THE FEMALE SLEEP PARADOX: Why many female players have sleep as a foe when it should be friend
Sleep issues are significantly more common amongst athletes than the general population, partly due to the bodily and mental stress associated with performing at a high level, and the environmental demands of having to consistently travel and perform during evening matches1. However, there are also experiences specific to women that can compound these factors that influence sleep quality.
From the pain associated with menstrual cramps to the impact of hormones on melatonin production, female players will have additional risk factors to contend with in New Zealand & Australia this summer.
The Female Sleep Paradox
Several studies have found that women generally have better quality sleep patterns for athletic recovery. They spend more time in deep restorative sleep2, allowing them to recover quicker physically and create memories more readily. However, despite them spending more time in deep sleep, women paradoxically also more frequently report poor subjective sleep quality3 and are 55% more likely to report sleep disturbances than their male athlete counterparts4.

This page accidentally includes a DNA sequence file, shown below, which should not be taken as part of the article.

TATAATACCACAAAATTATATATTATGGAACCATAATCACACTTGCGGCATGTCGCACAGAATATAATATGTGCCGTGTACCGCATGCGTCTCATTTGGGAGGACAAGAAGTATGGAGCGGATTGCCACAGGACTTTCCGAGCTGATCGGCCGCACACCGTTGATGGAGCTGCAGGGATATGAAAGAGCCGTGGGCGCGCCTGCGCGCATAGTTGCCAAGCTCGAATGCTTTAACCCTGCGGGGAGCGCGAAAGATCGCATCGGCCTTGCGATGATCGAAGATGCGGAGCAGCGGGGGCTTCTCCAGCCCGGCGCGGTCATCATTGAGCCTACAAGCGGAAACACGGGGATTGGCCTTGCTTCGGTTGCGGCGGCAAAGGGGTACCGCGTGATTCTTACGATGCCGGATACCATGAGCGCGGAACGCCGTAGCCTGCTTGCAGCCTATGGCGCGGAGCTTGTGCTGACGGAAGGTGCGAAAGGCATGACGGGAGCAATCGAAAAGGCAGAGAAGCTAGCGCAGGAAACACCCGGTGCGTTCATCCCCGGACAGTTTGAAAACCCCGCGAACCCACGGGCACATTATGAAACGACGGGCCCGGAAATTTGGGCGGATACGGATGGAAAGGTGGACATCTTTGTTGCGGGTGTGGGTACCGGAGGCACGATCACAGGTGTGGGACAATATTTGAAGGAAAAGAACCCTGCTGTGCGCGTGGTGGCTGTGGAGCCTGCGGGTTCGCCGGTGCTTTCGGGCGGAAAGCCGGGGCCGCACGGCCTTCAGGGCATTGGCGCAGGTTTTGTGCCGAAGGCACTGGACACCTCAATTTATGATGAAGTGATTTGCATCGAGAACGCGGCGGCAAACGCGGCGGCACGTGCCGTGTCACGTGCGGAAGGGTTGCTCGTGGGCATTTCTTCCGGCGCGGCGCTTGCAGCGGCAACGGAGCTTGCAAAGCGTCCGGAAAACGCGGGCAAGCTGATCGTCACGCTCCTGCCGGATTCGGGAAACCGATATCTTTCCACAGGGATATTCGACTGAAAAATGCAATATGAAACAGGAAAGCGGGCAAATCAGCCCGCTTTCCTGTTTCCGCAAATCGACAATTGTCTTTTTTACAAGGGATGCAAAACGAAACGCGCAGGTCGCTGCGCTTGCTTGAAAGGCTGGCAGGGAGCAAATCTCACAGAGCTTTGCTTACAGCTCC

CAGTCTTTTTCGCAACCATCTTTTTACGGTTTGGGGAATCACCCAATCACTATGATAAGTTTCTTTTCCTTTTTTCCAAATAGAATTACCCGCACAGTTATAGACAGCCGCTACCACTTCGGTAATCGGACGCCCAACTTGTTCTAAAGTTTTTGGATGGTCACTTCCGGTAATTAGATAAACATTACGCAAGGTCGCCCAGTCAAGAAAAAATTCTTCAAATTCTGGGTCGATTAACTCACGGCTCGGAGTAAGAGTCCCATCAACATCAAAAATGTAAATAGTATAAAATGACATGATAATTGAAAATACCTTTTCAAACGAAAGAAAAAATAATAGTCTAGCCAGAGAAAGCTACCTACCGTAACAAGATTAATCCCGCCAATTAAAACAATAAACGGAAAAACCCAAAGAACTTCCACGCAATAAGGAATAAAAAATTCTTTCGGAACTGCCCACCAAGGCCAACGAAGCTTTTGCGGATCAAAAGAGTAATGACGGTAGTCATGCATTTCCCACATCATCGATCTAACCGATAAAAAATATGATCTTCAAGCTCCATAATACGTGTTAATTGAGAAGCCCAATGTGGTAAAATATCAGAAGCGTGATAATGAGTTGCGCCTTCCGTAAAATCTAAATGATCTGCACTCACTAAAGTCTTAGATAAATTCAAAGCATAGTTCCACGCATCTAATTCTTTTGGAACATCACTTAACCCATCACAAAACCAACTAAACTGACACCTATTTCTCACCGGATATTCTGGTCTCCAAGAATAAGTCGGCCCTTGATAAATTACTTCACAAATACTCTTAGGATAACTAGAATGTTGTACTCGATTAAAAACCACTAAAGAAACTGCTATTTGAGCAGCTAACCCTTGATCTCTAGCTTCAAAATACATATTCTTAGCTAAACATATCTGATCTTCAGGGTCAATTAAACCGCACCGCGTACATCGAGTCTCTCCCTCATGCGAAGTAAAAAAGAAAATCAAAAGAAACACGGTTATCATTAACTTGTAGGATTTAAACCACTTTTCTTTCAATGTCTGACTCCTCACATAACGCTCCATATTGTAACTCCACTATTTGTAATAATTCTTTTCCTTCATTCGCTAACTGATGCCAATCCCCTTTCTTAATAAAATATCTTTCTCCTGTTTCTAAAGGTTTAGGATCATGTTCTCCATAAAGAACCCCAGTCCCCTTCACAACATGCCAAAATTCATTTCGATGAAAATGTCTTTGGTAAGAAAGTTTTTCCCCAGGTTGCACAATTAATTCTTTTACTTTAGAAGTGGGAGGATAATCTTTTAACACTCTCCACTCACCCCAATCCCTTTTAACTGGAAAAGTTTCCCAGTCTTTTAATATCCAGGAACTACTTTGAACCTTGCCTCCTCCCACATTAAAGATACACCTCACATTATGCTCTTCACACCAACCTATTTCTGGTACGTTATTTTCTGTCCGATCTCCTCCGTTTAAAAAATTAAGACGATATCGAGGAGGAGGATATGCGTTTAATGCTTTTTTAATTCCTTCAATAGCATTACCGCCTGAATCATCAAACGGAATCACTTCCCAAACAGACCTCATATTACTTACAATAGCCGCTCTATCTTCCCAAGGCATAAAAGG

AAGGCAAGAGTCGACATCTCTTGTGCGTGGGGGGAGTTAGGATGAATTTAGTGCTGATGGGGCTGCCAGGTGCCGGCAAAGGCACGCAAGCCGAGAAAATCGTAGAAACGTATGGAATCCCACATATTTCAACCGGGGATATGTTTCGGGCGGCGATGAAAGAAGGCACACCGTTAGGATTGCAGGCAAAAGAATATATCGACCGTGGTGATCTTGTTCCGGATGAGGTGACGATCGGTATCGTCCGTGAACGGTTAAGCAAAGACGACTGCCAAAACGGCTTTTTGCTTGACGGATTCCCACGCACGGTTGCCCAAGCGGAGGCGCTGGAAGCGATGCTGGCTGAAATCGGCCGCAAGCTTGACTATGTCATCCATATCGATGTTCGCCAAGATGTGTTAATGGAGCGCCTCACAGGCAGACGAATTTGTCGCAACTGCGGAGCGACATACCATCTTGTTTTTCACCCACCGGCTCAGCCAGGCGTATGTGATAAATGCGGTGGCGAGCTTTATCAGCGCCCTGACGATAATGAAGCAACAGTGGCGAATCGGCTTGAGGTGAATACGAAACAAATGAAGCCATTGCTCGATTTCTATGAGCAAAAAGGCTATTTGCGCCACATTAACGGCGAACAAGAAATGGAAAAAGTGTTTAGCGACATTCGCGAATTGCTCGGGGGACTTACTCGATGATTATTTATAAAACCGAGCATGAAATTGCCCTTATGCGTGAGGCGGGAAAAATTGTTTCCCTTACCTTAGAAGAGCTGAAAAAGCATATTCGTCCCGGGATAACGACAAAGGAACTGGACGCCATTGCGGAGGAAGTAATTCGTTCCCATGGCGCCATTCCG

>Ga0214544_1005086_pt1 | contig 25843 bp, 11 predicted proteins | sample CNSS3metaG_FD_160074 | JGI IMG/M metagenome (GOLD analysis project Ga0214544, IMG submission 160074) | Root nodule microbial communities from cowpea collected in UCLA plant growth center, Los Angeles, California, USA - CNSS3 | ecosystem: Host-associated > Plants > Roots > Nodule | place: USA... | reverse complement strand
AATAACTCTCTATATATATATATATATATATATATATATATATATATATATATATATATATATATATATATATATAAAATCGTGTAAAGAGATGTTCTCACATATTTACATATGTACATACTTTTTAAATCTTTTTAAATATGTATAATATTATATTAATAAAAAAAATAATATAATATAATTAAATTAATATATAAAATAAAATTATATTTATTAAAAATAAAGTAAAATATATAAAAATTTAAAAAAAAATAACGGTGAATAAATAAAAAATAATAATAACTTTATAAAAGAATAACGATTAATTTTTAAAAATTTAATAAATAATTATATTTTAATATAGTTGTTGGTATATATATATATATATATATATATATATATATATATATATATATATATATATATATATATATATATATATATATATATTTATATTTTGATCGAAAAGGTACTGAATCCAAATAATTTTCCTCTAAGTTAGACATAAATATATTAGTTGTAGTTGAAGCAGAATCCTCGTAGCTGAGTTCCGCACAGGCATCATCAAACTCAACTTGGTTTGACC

Subsequently, the prevalence of insomnia is particularly high in women5, partly attributable to menstrual cramps (dysmenorrhea), endometriosis, hormonal fluctuations, and pregnancy. Despite sleep being considered as a potential performance advantage for female athletes, it can very quickly become a weakness without specialist individualised education and intervention.